Dr Yu Uchiyama of the University of Tokyo tells The Straits Times that campaigning laws in Japan help to ensure political neutrality, regardless of financial standing.
Executive director Sota Kato of the Tokyo Foundation think-tank says: "Large-scale, orchestrated events like door-to-door campaigning and television commercials require a lot of money, and this would give an unfair advantage to parties that attract the biggest donations."
Door-to-door canvassing has been banned for nearly 100 years, to prevent pork barrel politics, and as a deterrence against corruption.
As such, in Japan, elections are hardly parochial affairs. The autumn rain nationwide last weekend did not deter crowds from turning up to listen to speeches about defence and economic policy.
Much is riding on this election as Japan, under the stewardship of Mr Abe, has grown in international prominence.
At stake is the country's ties with the United States under its bilateral alliance. Mr Abe is arguably the world leader most chummy with US President Donald Trump, who is due to visit Tokyo in 21/2 weeks, and both men have been in lockstep over issues such as North Korea.
Also at stake is Mr Abe's trademark "Abenomics" mix of economic policies, as well as Japan's trade policy. It has taken the lead in the 11-nation Trans-Pacific Partnership pact - which Singapore is a part of - after the US pulled out.
Meanwhile, under Mr Abe, Japan has been pushing for stronger security legislation and has allowed its troops to engage in "collective self-defence" abroad.
And yet the LDP enters the snap election - called over a year ahead of schedule - at a delicate time, coming months after Mr Abe was implicated in two cronyism scandals and the Defence Ministry was battered by a major cover-up.
After plunging during the scandals, Mr Abe's ratings have been on the uptick of late. But his disapproval ratings still outstrip his approval ratings in several surveys. One, by the Nikkei last week, showed 48 per cent of Japanese disapproved of Mr Abe's government while only 37 per cent approved.
And yet, the same survey said the odds of a repeat of the disaster that befell Mr Abe's British counterpart Theresa May in June, after her failed gambit on snap polls, are low as the opposition challenge to the Prime Minister fizzles out.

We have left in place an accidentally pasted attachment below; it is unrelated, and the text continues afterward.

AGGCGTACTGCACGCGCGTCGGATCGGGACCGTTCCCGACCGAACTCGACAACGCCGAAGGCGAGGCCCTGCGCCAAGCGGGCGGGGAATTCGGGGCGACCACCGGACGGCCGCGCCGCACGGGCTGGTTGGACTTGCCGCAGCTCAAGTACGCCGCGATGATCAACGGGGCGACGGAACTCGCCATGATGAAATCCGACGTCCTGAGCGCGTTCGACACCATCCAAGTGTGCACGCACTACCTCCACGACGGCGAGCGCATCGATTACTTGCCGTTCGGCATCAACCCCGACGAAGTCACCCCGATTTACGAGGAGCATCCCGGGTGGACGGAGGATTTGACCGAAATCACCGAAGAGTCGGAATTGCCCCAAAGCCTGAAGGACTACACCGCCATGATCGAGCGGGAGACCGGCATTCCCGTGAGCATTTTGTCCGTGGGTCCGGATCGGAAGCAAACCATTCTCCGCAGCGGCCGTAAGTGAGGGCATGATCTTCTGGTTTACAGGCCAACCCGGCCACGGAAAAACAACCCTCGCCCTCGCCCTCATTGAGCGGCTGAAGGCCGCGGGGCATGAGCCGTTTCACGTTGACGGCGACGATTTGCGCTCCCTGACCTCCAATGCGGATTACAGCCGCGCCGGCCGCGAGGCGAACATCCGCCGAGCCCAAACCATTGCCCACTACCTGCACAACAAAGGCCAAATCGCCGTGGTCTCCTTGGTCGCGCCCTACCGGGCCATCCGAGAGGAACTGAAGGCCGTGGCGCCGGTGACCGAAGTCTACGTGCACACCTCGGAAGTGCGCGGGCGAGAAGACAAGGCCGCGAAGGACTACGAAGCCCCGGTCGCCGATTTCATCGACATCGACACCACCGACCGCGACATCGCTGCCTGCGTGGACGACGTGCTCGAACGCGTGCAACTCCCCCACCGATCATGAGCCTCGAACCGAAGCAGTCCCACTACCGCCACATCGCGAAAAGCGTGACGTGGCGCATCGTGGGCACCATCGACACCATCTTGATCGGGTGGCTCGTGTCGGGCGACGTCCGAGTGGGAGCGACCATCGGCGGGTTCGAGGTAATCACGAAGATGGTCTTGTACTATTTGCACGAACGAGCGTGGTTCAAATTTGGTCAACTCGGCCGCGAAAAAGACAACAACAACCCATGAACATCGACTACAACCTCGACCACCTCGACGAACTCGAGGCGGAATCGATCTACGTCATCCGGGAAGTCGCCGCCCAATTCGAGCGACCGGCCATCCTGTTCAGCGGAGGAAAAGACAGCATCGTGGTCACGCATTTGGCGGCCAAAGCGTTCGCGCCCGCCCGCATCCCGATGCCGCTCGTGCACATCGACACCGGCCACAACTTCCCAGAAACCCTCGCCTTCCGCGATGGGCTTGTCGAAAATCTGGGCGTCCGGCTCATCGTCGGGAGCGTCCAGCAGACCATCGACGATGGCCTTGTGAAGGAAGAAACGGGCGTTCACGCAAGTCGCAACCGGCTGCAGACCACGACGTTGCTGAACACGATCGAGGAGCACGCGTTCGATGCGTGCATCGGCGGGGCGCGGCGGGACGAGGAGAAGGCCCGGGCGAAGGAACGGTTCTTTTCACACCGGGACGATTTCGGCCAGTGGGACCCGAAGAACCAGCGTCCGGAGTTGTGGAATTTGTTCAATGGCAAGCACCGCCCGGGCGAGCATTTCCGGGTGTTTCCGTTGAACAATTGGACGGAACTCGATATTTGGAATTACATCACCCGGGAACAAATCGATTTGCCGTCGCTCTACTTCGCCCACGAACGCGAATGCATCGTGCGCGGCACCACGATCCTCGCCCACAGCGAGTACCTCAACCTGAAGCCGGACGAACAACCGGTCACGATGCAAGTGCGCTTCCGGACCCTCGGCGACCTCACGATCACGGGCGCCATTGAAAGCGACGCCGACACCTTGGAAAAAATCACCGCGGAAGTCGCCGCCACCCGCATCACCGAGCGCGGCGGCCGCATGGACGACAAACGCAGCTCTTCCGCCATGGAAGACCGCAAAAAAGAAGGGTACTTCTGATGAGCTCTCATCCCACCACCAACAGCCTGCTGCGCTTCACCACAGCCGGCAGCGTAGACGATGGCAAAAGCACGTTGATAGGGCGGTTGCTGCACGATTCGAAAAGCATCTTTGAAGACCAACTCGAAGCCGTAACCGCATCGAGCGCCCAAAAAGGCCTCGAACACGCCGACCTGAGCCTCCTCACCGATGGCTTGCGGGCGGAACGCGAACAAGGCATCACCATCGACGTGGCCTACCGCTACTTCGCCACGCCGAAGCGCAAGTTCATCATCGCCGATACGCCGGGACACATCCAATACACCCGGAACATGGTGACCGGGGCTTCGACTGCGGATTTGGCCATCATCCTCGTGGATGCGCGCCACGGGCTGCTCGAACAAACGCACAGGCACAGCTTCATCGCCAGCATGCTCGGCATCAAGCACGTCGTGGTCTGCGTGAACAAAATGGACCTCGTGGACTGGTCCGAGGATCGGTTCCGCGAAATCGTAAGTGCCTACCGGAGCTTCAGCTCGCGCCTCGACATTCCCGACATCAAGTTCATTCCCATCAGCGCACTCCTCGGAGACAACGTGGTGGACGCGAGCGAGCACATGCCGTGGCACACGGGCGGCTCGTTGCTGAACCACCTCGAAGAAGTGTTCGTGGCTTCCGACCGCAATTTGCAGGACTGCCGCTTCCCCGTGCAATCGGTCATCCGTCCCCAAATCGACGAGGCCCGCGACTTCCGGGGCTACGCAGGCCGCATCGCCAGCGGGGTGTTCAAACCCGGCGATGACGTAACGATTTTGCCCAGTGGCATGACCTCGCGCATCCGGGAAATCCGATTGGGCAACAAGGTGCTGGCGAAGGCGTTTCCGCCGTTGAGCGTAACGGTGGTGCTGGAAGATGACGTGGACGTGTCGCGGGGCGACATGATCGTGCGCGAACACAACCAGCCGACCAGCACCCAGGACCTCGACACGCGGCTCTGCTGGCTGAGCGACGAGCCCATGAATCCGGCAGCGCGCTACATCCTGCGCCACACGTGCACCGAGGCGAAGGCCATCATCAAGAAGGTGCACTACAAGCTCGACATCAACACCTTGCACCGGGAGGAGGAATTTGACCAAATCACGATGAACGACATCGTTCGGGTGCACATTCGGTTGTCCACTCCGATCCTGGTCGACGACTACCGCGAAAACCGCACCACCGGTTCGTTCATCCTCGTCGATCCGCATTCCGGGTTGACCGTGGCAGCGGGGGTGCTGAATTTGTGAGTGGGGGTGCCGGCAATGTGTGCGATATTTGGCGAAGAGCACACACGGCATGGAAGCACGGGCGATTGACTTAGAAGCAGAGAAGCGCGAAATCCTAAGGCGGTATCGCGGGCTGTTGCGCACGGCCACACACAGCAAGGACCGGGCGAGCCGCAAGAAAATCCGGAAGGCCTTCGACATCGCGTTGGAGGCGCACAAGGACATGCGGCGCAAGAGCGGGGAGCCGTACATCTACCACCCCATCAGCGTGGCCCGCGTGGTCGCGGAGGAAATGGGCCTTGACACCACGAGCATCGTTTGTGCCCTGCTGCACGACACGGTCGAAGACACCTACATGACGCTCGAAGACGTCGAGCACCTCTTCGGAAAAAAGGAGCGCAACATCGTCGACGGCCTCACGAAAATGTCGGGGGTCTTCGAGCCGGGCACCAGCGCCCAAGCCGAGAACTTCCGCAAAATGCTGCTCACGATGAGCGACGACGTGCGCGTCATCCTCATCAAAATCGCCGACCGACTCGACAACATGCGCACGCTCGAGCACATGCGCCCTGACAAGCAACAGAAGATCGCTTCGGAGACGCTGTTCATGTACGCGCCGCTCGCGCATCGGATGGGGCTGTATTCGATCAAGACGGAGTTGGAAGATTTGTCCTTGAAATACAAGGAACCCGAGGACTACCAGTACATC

It expects the ruling LDP and its coalition partner Komeito to win about 300 of the 465 seats up for grabs.
Two parties have been formed to challenge the LDP in a major realignment of Japan's political scene and splintering even further the fractured opposition led by the Democratic Party (DP).
Tokyo Governor Yuriko Koike's Kibo no To (Party of Hope), which took in the DP's conservative members, quickly faded after she refused to throw her hat into the ring. The party, as of now, has no prime ministerial pick and is seen as an ideological carbon copy of the LDP.
Both the LDP and Kibo no To are in favour of constitutional revision, unlike the new left-leaning Constitutional Democratic Party of Japan and the far-left Japanese Communist Party.
Two groups of voters hold considerable sway: the 18-and 19-year olds who will get to vote after the voting age was lowered from 20 last year, and the large swathes of undecided voters - if they show up.
Yet, contrary to popular opinion that young people lean towards the opposition, a survey by the Mainichi daily released last week showed higher support for the LDP among teenagers and those in their 20s and 30s, as compared to older voters.
The report quoted a 19-year-old undergraduate from Hokkaido as saying: "We have experienced the job crisis since we were young. With the government improving the economy and job opportunities, many in my generation apparently don't think it's necessary to go out of our way to (vote for change)."
But while media surveys forecast big wins for the LDP, at least three in 10 remain undecided over who to vote for.
Retiree Teruko Usui, 78, a long-time LDP voter, told The Straits Times last Tuesday after attending LDP and Kibo no To rallies that she is not convinced by Mr Abe's explanations over his scandals, and is uncertain if she can trust the LDP.
She said she voted for Ms Koike in local elections, but is also unconvinced by her track record as a leader and, as such, is hesitant to vote for Kibo no To.
If voters cannot make up their minds, Japan could continue to see low turnout. Only 52.7 per cent of voters cast their ballots in the last Lower House election in 2014.
Corporate sales executive Naoki Ohtani, 27, tells The Straits Times: "I really have no intention to vote because I don't understand the purpose of (Mr Abe calling) the snap election."
He added: "But if I really must choose, I guess I'll go with the LDP."